Mon. Jun 17th, 2024

Taj escaped the Taliban through an Australian program. Now, it’s being scrapped

Tyler Mitchell By Tyler Mitchell Jun4,2024
Key Points
  • Australia’s Afghan Locally Engaged Employee Program is being terminated on 31 May.
  • The LEE program offered resettlement to interpreters who were at risk of harm by the Taliban due to their work.
  • Applicants still waiting on certification are stuck in Afghanistan and say their lives are at risk.
In 2021, Taj Wali Raihan’s world was upended.
The Taliban had taken back Afghanistan and he was .
Raihan had worked as an interpreter for the Australian Defence Force (ADF) a decade ago and feared for his life in Afghanistan.
“We felt very sad at that time, fearing that if the Australians didn’t come, and we stayed, we would be in danger,” he told SBS News.

“Because we have worked with Australians and heard the Taliban are killing people.”

He has now settled with his family in Newcastle, NSW, and successfully obtained a humanitarian visa through .
“Now that we have come to Australia, I see a bright future for my children and we also see a promising future for ourselves,” he said.
The LEE program began in 2013 and offered resettlement for Afghan employees who were at risk of harm as a result of their work with the ADF.
It has helped 900 former workers settle in Australia since its inception, but as it draws to a close, there are still many former interpreters stuck in Afghanistan who say their lives are at risk.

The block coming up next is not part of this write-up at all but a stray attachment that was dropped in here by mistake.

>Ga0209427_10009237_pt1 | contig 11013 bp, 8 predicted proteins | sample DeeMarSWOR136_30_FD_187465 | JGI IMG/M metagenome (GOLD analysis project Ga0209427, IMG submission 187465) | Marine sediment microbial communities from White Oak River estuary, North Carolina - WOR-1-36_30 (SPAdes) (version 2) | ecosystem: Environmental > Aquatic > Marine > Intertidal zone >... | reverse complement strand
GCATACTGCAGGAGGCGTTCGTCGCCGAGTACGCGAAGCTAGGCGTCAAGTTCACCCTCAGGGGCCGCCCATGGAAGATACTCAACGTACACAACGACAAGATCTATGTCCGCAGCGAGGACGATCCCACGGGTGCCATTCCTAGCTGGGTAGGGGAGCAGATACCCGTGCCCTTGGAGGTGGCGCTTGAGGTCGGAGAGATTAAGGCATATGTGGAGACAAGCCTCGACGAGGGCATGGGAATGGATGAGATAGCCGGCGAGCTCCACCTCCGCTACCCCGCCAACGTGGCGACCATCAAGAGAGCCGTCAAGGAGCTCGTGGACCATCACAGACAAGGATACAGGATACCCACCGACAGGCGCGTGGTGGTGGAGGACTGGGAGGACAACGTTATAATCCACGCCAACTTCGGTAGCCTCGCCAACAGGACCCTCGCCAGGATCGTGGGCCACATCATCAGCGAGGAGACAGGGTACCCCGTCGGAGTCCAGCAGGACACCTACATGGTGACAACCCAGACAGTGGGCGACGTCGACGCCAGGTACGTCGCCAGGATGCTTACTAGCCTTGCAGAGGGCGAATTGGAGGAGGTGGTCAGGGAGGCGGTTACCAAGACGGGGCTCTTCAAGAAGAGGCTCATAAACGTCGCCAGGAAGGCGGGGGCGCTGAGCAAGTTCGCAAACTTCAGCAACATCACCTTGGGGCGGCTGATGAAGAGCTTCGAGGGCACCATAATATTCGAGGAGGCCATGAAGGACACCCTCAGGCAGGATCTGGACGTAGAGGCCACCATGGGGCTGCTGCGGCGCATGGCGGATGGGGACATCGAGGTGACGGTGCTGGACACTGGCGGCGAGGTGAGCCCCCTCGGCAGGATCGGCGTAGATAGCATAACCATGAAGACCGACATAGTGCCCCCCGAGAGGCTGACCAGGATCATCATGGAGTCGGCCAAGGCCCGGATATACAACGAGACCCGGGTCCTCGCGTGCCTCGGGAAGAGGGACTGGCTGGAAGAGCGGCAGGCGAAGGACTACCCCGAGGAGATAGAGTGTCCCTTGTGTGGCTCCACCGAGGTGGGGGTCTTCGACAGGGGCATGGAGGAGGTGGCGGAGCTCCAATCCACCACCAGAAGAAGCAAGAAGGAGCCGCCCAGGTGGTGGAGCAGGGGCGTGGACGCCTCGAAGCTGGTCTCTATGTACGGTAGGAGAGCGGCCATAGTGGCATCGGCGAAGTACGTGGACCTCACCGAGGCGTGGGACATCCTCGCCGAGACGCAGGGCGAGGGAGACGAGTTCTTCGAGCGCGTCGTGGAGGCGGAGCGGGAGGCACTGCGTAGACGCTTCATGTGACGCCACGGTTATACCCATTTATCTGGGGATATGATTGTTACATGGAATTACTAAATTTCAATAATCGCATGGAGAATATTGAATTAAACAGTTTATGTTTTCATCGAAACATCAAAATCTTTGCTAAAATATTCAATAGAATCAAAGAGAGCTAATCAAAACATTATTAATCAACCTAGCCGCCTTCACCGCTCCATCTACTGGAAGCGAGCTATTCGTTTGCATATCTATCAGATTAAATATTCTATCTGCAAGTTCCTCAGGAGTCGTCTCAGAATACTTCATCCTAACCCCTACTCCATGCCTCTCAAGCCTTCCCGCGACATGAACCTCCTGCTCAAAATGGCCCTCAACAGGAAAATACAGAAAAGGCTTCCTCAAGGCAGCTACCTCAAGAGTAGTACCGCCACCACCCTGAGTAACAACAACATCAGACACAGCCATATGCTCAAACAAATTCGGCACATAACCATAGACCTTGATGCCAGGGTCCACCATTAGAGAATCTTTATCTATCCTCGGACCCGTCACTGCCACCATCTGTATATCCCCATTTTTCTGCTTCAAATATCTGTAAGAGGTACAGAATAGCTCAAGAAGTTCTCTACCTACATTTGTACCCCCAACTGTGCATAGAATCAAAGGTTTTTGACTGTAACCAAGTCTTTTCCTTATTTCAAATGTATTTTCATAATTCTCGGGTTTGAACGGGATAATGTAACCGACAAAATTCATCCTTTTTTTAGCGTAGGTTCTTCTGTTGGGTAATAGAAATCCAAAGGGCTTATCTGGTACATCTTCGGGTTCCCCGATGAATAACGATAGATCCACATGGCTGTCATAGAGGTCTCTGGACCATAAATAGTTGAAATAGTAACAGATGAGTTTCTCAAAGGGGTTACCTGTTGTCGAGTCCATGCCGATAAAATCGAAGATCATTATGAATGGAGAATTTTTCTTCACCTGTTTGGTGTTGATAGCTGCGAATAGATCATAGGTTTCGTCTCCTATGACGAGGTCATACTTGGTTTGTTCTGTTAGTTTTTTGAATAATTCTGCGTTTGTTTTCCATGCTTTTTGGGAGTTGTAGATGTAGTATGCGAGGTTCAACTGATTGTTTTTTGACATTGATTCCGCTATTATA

Now, they can do nothing but hide, and they say the Australian government has abandoned them.

A LEE falls under the humanitarian visa and allows successful applicants to be fast-tracked.
In order to be processed, former Afghan employees need to receive certification from the Department of Defence to prove they worked for the ADF.
Once they receive that, they can apply for a permanent humanitarian visa.
But some have still not received a certificate outcome.
That means they likely won’t be able to apply for a fast-tracked visa because .
That includes Ali (not his real name), who has been waiting seven years for his certification.

“My family and I are facing serious threats. I am in hiding, away from my family and children. Many times, the Taliban have raided my house because of me,” he told SBS News

Lawyer Shahri Rafi said she believes Australia is turning a “blind eye” to its moral duty.
“For the ones that haven’t lodged or didn’t have the opportunity to lodge, or the fact that the Australian government did not expand the contractors in this process and abolished the program … in my view, Australia is turning a blind eye to its moral duty,” she said.
The Department of Home Affairs is still processing 189 existing LEE applications, regardless of the program’s closure.
It told SBS News that former employees who weren’t able to get LEE-certified can still apply for a humanitarian visa.
But it means those in most danger, because they worked for Australia, will be stuck in a queue of around 220,00 applicants.

This story was produced in collaboration with SBS Pashto

Tyler Mitchell

By Tyler Mitchell

Tyler is a renowned journalist with years of experience covering a wide range of topics including politics, entertainment, and technology. His insightful analysis and compelling storytelling have made him a trusted source for breaking news and expert commentary.

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